New bishop of troubled diocese addresses scandals
The new bishop of the troubled Wheeling-Charleston diocese has asked his flock to help bring it out of crisis.
Preaching on the text from Isaiah, “The people who walked in darkness have seen a great light; upon those who lived in a land of gloom, a light has shone,” Bishop Mark Brennan (pictured) said: “My friends, it takes no humility on my part to admit that I am not the light.”
But he promised to address the situation left by Bishop Michael Bransfield, who departed amid accusations of financial and sexual corruption. (Bishop Bransfield denies all wrongdoing.) Without mentioning his predecessor by name, Bishop Brennan referred to “the scandals”.
Leo XIII can help US workers, says Rubio
A prominent Republican politician has paid tribute to Pope Leo XIII’s 1891 encyclical Rerum Novarum, saying that it shows how America can serve workers better.
“The dignity of work,” Marco Rubio wrote in an article for the First Things website, “is not just the concern of individuals” but also of “communities and nations”. Today, he argued, “Business profits have become increasingly estranged from production and employment”, with speculation and wage-cutting rife. “This is mainly driven by large, transnational corporations.”
He suggested remedies such as “taxing stock buybacks and encouraging physical investment, building new hubs for manufacturing and innovation, and further expanding the federal per-child tax credit and enacting a paid family leave policy”.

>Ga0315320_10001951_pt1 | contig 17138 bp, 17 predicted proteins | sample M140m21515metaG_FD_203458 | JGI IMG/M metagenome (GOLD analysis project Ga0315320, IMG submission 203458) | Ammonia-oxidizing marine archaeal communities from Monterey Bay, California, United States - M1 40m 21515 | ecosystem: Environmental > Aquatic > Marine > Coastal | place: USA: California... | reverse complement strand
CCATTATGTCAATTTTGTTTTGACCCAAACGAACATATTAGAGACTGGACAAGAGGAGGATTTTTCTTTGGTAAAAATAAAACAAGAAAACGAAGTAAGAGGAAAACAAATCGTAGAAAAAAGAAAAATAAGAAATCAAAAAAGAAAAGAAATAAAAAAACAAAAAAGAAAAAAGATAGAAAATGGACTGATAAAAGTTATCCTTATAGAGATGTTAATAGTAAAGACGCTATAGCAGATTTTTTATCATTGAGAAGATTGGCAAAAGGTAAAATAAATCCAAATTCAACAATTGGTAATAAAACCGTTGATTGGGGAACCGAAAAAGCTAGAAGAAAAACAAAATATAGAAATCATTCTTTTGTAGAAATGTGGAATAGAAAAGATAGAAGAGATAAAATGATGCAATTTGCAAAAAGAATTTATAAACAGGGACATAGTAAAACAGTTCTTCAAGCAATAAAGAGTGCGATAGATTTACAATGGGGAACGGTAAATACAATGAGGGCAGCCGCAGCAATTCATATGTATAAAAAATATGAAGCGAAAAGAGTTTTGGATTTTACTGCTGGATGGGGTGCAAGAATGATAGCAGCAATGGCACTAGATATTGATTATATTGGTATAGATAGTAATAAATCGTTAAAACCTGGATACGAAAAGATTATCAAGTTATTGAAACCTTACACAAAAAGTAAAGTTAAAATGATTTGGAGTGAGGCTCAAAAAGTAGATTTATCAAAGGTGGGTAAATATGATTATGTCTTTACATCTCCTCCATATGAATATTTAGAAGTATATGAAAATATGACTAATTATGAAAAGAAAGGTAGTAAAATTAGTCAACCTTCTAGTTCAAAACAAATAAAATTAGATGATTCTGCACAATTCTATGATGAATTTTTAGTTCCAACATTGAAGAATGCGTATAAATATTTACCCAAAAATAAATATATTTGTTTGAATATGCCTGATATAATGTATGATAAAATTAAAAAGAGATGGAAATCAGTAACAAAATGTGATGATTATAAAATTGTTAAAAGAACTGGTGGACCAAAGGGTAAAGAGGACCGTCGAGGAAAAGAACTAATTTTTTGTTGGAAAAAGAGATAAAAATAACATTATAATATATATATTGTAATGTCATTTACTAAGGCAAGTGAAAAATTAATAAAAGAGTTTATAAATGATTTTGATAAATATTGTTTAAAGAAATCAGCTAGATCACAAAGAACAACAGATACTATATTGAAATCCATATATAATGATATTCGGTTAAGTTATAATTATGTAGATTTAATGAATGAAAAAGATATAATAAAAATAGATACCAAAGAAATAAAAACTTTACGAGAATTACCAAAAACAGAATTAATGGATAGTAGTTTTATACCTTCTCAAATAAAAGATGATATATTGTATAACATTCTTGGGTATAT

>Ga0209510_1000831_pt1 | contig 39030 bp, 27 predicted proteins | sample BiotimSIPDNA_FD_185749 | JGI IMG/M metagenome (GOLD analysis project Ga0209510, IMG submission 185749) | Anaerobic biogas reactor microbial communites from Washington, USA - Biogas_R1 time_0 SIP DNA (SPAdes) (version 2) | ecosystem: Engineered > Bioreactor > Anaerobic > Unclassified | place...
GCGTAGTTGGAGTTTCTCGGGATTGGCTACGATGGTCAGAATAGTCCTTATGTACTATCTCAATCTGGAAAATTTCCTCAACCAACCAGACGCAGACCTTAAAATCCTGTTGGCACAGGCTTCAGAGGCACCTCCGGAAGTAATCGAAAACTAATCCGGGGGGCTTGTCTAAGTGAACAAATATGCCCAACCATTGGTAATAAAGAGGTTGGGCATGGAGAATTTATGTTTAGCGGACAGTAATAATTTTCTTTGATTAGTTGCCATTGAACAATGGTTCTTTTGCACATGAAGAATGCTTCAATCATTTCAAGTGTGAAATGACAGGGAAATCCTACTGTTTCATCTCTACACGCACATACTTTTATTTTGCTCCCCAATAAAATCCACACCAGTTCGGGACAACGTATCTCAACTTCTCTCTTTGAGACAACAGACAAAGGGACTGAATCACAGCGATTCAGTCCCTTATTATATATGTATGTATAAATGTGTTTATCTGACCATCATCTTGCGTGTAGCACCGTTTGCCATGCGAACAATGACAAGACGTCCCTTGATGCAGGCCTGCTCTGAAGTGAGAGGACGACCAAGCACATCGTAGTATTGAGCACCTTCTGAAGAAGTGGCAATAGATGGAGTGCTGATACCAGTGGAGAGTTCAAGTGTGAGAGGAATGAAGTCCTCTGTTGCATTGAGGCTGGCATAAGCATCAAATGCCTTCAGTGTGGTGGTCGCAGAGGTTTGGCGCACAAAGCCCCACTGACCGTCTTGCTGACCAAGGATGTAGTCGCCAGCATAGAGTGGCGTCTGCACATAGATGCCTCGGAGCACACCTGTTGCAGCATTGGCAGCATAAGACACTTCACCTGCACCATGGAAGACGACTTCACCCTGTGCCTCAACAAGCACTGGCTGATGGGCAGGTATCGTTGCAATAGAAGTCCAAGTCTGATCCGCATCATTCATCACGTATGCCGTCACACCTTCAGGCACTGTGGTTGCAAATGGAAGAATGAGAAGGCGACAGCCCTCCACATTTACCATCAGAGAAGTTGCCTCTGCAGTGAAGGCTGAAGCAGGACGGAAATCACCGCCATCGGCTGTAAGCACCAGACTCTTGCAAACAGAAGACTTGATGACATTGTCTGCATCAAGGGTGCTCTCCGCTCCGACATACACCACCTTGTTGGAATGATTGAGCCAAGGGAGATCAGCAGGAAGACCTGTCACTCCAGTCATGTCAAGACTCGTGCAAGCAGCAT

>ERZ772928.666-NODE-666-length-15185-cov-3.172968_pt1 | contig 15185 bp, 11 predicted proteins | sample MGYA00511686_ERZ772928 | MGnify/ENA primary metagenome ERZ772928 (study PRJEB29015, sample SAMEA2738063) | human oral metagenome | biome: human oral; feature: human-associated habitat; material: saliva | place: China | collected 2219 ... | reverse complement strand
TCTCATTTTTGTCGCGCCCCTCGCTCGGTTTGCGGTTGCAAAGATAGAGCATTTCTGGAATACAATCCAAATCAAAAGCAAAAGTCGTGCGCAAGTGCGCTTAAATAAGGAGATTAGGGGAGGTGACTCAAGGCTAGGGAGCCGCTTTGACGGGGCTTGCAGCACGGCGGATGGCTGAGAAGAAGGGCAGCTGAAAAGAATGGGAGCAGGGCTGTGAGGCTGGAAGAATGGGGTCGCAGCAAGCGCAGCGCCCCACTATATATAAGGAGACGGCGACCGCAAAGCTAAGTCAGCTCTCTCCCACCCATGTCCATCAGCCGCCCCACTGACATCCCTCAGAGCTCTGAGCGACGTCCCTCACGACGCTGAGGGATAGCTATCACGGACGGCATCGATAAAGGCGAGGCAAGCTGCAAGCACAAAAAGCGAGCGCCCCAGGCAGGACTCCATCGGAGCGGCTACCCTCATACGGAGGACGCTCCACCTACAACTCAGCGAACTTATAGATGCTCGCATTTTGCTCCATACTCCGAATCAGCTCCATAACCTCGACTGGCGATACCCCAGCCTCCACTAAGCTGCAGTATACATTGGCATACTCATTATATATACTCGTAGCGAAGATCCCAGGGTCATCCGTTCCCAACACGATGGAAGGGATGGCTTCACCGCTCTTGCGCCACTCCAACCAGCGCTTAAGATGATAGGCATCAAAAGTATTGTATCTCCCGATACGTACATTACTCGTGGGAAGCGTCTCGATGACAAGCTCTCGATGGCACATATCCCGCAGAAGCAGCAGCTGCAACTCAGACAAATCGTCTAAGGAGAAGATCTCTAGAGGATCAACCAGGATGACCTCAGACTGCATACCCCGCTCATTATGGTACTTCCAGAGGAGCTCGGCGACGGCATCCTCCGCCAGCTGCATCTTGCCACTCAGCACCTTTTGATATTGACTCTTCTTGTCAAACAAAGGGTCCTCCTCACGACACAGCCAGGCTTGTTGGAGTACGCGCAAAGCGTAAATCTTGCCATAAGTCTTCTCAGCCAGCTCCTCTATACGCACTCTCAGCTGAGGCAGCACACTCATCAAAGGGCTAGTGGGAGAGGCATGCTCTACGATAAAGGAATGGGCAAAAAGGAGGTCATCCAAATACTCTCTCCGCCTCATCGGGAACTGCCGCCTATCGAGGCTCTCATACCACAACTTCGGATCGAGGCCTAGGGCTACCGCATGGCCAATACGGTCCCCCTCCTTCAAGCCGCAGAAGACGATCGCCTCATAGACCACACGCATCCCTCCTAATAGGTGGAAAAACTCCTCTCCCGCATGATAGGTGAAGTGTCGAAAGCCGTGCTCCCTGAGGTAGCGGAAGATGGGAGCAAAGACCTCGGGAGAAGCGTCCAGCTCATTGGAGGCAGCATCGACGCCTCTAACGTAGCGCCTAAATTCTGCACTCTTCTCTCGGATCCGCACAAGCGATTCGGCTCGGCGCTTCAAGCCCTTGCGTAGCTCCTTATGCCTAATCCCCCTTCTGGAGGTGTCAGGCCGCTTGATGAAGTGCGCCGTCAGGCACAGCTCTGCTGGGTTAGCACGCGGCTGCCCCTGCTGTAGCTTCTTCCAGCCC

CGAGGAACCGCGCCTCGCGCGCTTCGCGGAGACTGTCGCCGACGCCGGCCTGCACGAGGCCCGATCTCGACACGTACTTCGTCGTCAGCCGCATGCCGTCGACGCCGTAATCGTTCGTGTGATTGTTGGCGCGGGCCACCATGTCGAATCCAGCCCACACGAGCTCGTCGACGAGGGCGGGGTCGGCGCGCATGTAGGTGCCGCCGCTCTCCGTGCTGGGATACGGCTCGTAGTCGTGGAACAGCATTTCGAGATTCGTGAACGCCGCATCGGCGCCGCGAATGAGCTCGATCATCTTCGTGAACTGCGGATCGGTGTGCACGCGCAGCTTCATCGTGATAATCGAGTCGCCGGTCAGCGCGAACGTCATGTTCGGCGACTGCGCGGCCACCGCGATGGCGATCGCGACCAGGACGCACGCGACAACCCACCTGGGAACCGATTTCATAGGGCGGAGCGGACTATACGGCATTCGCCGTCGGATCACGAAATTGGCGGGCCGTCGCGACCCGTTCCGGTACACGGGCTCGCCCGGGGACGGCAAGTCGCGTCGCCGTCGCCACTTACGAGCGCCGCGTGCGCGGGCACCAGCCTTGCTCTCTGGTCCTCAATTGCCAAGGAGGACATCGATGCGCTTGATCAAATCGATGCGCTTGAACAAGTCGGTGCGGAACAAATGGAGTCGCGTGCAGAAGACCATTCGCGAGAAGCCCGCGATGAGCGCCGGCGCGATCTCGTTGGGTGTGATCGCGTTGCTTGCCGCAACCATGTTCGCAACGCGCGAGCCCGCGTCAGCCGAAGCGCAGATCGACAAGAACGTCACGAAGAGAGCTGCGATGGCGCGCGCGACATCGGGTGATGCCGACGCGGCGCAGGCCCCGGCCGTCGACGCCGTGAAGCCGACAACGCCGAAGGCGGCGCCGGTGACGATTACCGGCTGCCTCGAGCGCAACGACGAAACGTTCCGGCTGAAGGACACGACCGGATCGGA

Minister urged to speak with drug traffickers
A bishop in Mexico’s heroin-producing heartland is urging the federal government to hold talks with armed groups – including drug cartels – saying many in the illegal drug business are unable to make ends meet and are “seeking an exit”.
Mexican interior minister Olga Sánchez Cordero (pictured) said last week that talks were being held with armed groups, but later clarified that these didn’t include drug cartels; rather the talks were with so-called community police and self-defence groups, the Associated Press reported.
But Bishop Salvador Rangel Mendoza of Chilpancingo-Chilapa told the Catholic News Service that the government should also “reach out” to criminal groups.
Venezuelan bishops defend Vatican official
The leaders of Venezuela’s bishops’ conference have defended a senior official at the Vatican’s Secretariat of State against abuse accusations.
Archbishop Edgar Peña Parra (right), the sostituto (number three) at the Secretariat and himself a Venezuelan, was accused by Archbishop Carlo Maria Viganò, former nuncio to the US, of having sexually abused two seminarians. Archbishop Viganò claimed that the Vatican had a “terrifying” dossier on Archbishop Peña Parra’s alleged misdeeds.
But in remarks translated by John Allen of Crux, the president and vice-president of the bishops’ conference said the allegations were “calumnious”.
Calls for international response to Amazon fires
Leaders of the Latin American bishops’ council have urged ninternational action to save the Amazon from massive fires which have ravaged parts of the rainforest this summer, saying: “If the Amazon suffers, the world suffers,” reports the Catholic News Service.
According to Brazil’s space research institute, the number of wildfires, common in July and August, has surged from 2018 to 2019 with 72,843 fires spotted. President Jair Bolonaro and environmental groups have blamed each other for the blazes.